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Churches with the resources God intended them to have in facing life's challenges: a life of faith modelled in the Psalms, in a medium that speaks powerfully to their culture. 

Today, the obstacles are many. There is an abundance of resources for Greek (New Testament), but not for Hebrew (Old Testament). Those resources that do currently exist are intended for an academic audience with high English proficiency, and they are focussed on biblical narrative, not poetry. Simply understanding the Psalms seems out of reach for many in the world.

Strategic timeline




Year one: develop templates for each layer and generate the first draft of resources for Psalms 1-6.


At first, all resources are manually generated, to permit the freedom and flexibility required to adapt everything to the needs of the translator rather than the constraints of a given piece of software. 


We will simultaneously start reducing our analyses to data models, assessing how much of the required data is already available from existing scholarly work, and building a system to manage and integrate the new and existing data. We will design rendering engines to programmatically generate any of the visualisations we can, both testing the rigour and replicability of our work as well as accelerating the process of preparing future materials.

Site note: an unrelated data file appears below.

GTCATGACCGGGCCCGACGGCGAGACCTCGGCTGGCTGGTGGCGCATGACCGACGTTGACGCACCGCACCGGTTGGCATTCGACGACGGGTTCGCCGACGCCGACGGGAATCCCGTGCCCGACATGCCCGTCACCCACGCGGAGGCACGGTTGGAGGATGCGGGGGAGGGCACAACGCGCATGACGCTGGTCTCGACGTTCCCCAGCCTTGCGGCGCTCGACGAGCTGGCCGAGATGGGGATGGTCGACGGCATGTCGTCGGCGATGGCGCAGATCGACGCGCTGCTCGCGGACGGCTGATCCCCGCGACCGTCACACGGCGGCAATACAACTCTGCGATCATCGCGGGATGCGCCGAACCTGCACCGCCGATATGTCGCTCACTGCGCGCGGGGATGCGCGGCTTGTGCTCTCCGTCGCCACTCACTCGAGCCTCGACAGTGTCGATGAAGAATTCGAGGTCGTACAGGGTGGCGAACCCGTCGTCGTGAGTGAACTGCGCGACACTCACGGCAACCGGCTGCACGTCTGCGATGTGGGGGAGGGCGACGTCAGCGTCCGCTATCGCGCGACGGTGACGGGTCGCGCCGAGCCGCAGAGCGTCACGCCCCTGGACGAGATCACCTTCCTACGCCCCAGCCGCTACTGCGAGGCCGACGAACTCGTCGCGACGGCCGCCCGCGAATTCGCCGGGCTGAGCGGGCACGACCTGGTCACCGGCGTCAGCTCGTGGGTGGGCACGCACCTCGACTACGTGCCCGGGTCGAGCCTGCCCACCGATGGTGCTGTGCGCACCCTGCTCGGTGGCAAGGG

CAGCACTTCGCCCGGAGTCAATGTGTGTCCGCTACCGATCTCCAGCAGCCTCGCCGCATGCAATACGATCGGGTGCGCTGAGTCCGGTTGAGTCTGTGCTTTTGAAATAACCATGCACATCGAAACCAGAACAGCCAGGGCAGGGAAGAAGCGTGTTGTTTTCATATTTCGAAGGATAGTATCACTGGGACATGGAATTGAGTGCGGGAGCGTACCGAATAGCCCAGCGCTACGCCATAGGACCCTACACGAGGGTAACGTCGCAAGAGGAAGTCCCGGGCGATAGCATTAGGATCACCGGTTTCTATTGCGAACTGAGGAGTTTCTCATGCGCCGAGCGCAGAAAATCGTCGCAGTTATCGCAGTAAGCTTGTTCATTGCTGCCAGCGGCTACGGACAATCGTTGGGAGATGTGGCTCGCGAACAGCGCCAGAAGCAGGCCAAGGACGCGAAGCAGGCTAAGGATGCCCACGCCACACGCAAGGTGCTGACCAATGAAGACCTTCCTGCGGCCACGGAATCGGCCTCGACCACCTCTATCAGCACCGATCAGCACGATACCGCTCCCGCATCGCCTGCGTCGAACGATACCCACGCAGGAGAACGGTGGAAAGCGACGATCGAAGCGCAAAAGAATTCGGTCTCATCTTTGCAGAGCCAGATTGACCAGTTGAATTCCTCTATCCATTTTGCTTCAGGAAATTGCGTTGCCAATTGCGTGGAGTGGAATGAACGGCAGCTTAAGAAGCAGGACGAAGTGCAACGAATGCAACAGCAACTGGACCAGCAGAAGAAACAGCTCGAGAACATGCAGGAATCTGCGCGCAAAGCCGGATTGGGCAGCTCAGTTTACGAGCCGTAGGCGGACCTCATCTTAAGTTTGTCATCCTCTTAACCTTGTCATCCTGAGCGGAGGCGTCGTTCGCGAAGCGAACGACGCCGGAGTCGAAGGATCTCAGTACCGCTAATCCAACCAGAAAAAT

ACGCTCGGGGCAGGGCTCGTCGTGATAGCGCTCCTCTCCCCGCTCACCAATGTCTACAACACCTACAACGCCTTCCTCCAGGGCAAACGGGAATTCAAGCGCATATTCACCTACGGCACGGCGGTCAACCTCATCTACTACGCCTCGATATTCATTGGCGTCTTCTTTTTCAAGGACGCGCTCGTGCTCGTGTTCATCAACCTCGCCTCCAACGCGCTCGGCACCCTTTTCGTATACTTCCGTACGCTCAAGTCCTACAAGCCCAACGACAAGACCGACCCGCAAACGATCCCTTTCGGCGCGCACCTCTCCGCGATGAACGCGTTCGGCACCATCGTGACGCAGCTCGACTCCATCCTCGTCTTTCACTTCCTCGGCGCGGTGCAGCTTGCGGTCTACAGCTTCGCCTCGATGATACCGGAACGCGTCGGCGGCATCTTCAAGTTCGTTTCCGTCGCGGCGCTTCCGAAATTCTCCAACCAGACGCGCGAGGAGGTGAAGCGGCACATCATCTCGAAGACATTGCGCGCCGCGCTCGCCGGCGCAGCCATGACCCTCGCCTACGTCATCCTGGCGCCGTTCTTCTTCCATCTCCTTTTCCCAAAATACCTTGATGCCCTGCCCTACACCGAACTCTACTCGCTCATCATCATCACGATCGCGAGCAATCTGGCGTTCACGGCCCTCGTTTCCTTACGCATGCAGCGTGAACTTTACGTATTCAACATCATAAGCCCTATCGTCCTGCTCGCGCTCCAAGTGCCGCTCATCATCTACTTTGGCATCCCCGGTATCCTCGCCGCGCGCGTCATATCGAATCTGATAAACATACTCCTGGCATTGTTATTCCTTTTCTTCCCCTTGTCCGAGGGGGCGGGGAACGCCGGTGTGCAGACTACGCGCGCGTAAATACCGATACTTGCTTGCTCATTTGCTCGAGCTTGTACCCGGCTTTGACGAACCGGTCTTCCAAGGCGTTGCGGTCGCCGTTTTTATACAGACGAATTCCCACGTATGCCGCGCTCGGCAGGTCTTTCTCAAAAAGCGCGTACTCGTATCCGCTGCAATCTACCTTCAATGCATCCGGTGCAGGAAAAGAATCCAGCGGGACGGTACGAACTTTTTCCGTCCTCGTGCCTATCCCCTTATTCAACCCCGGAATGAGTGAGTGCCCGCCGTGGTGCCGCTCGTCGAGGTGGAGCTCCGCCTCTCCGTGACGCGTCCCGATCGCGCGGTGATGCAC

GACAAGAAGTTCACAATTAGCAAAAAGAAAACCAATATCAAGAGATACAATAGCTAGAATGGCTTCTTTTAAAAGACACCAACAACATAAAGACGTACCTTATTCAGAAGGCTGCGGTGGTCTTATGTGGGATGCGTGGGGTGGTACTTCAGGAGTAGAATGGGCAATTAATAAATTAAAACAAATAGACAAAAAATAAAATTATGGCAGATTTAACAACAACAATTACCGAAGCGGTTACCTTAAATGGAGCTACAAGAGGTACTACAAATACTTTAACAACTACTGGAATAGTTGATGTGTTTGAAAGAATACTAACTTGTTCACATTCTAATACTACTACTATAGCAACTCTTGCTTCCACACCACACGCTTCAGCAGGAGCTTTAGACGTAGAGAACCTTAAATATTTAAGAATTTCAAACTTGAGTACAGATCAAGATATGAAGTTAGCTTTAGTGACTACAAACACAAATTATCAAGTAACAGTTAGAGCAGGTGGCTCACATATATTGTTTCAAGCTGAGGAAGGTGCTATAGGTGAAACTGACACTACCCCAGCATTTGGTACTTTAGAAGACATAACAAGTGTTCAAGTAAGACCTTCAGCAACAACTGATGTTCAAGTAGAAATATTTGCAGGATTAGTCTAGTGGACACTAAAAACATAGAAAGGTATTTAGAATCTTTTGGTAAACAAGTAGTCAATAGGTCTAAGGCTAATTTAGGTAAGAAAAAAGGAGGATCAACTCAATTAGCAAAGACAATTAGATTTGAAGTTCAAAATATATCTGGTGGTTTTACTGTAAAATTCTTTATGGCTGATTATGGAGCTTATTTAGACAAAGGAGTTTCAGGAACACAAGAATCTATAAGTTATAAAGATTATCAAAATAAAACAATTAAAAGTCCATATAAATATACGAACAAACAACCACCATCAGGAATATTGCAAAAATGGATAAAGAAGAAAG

Year two: field-test the materials for Psalms 1-6 across the globe.


We plan to work with translation teams who are just beginning to translate Psalms as well as some who are now revising a translation of Psalms. We are partnering with ethnomusicologist Dan Fitzgerald, who specialises in helping translators to make translations that can be comfortably sung according to cultural standards. As was once said, "Make Proverbs singable, and you've fed an individual. Make Psalms singable, and you've fed a church." The cost of the field-testing is being provided by Prescience Labs.


During the second year we will hone our own data and programming, as well as decide our distribution mechanisms (whether Paratext, Paratext-Lite, etc.) and additional interfaces for other audiences (such as pastors and students). By the end of the second year we will have finished materials for Psalms 1-15. 

Year three: complete materials for 20 Psalms each year, continue workshops, and prepare to integrate our work into standard translator training throughout the world.


Scriptura replaces Cambridge Digital Bible Research (CDBR) name to better reflect our mission and goals.

By year ten, we expect to have resources for all 150 Psalms complete. By then our materials should be well incorporated into training programs and workshops, and we will consider moving on to other biblical books.



Tropical Leaves
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